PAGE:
My brief notes on the Psycho-themed documentary, screening at the Fantasia International Film Festival. A fuller review will follow when it’s released.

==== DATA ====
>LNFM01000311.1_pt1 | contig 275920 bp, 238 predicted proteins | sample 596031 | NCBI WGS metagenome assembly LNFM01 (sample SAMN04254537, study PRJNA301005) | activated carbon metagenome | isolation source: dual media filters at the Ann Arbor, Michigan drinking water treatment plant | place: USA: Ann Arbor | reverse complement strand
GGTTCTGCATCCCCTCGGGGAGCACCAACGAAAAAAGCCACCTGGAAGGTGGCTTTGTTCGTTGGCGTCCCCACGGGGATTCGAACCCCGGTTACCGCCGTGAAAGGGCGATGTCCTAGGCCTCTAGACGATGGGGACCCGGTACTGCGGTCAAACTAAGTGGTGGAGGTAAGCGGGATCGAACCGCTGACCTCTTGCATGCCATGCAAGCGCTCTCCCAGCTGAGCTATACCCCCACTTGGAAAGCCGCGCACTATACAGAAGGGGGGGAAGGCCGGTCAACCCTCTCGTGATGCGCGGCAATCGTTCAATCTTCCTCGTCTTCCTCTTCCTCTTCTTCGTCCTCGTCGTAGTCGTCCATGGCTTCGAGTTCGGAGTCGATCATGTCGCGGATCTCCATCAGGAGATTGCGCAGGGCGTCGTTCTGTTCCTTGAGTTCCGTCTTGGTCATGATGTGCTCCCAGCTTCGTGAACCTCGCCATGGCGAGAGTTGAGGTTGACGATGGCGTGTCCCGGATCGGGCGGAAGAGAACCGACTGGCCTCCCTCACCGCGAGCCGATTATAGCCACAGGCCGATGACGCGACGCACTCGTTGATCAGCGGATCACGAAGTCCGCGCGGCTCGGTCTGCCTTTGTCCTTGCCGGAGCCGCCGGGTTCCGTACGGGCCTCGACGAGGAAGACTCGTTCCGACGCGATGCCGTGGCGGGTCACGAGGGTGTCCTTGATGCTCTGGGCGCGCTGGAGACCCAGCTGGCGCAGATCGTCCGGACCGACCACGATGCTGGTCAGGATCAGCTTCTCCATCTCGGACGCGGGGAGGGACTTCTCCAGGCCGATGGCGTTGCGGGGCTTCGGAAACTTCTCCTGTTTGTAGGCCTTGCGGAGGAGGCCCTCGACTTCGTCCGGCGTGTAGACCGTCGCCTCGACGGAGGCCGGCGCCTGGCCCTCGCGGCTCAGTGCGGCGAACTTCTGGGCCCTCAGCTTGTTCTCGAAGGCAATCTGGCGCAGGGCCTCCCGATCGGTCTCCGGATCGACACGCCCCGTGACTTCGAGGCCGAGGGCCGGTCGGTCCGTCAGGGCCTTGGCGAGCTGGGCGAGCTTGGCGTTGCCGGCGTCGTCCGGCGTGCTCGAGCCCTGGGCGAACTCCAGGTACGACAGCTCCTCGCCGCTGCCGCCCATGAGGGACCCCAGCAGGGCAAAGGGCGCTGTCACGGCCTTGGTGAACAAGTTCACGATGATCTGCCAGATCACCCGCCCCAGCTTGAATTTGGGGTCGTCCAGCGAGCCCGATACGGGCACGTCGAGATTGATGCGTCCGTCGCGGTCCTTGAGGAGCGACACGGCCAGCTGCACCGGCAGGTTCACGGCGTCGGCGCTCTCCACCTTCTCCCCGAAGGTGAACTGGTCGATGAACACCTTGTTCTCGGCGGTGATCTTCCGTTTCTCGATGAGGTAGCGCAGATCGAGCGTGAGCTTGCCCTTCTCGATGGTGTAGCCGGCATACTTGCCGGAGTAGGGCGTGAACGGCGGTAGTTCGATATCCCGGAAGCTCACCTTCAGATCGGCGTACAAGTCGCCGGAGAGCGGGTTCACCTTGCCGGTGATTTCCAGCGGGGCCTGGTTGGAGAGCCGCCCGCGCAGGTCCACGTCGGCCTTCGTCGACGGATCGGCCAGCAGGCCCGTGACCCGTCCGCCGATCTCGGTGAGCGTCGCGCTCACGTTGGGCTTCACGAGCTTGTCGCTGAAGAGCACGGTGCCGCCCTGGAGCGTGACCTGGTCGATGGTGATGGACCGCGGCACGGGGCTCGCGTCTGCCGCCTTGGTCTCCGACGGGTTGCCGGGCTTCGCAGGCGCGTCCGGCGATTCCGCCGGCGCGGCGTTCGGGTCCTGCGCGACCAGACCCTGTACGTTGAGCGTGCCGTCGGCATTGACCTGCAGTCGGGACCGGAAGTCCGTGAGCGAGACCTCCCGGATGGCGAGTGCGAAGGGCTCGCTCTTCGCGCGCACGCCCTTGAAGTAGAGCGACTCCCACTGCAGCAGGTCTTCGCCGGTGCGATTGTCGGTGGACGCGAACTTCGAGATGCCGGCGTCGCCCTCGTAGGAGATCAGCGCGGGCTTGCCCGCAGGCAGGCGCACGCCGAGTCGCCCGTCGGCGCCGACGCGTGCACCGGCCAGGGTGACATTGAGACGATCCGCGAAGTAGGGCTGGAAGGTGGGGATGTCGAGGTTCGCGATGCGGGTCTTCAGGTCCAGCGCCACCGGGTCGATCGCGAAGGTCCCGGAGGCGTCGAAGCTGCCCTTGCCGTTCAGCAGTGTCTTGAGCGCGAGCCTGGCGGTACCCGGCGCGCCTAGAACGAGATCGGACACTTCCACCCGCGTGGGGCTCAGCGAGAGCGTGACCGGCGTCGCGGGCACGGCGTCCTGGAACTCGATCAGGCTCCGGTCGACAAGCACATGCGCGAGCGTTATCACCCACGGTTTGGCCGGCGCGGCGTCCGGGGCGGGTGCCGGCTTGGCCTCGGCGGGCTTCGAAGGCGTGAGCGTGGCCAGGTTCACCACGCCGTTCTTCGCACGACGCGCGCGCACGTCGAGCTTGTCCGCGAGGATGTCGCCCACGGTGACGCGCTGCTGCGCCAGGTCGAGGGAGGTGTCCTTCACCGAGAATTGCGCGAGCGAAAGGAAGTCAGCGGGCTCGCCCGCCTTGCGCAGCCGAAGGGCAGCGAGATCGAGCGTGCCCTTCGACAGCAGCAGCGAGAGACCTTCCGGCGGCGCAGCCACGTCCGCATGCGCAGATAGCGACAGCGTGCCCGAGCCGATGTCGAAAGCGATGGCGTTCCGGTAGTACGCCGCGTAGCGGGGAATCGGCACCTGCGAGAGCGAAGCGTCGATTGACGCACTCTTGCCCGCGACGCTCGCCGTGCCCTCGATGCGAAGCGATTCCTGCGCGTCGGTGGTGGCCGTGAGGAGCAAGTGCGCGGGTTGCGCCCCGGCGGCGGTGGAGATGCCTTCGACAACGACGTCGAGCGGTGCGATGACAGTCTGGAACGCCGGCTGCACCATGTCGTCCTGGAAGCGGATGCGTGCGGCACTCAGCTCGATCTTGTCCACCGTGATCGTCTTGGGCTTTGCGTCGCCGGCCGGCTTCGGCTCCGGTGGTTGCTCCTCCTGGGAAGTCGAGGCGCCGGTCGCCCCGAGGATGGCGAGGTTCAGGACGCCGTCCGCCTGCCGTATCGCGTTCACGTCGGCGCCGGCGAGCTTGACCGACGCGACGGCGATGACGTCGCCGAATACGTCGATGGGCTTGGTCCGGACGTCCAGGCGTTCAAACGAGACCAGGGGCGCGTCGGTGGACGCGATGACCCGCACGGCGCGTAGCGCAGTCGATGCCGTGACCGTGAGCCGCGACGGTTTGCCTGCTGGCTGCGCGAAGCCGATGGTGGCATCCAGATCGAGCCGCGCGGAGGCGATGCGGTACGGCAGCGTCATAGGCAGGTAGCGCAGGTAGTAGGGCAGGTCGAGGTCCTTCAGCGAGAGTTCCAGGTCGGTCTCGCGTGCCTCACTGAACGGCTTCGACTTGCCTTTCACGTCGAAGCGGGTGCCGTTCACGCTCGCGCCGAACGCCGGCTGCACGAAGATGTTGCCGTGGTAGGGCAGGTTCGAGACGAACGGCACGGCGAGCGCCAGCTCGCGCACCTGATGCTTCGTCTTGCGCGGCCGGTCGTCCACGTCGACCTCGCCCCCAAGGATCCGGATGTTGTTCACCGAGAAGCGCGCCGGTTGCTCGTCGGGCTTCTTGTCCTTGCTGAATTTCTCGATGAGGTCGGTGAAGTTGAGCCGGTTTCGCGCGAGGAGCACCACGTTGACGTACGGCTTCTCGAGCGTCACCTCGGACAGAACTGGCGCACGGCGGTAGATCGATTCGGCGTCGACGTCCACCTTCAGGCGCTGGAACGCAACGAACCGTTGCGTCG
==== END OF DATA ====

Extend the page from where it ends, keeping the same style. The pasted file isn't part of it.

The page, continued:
Alexandre O. Phillippe is cornering a market for feature-length genre study documentaries which aspire to be a great deal more than jumped-up DVD extras – he’s also upping his game from mainstream cult stuff like Star Trek (Earthlings: Ugly Bags of Mostly Water) and Star Wars (The People vs George Lucas) or even zombie movies (Doc of the Dead) by tackling not only a stone classic of cinema (Psycho) that’s been raked over by more critics and fans than anything else in the horror field but narrow-focusing to one single scene in it, the murder in the shower of Marion Crane (Janet Leigh) by Norman Bates (Anthony Perkins). In 1960, this was an shocking scene (if not quite unprecedentedly shocking – as clips from The Leopard Man and Les Diaboliques attest) for mainstream audiences who weren’t used to being so affronted by horror … but it also instantly displaced the Odessa Steps sequence from Battleship Potemkin (also glimpsed here) as the single most academically analysed scene in the cinema. Later, it became the most influential and parodied sequence too – as Phillippe demonstrates by editing together a version composed entirely of clips from other films (High Anxiety, Lego Psycho, Dressed to Kill, The Funhouse, Looney Tunes:Back in Action, Scream Queens, etc). The never-quite explained title refers to the number of cuts (52) in the number of seconds (78) the murder takes up … so, a feature film about a single minute and 18 seconds of screentime? Amazingly, there’s a sense that this isn’t quite enough, though individual segments focus on the principle actors (Jamie Lee Curtis and Oz Perkins represent and reflect on their parents), storyboard man Saul Bass (slightly downplayed – perhaps because he tried once too many times to claim he actually directed the scene, which he blatantly didn’t), composer Bernard Herrmann (Danny Elfman, who arranged the score for Gus Van Sant’s remake, is very insightful) and editor George Tomasini (Amy Duddleston, who edited the Van Sant film, is similarly smart), while Walter Murch focuses on Hitchcock’s direction and Leigh’s body double Marli Renfro (a Playboy nude model) gives the real inside dope as the only survivor of the actual shooting of the scene.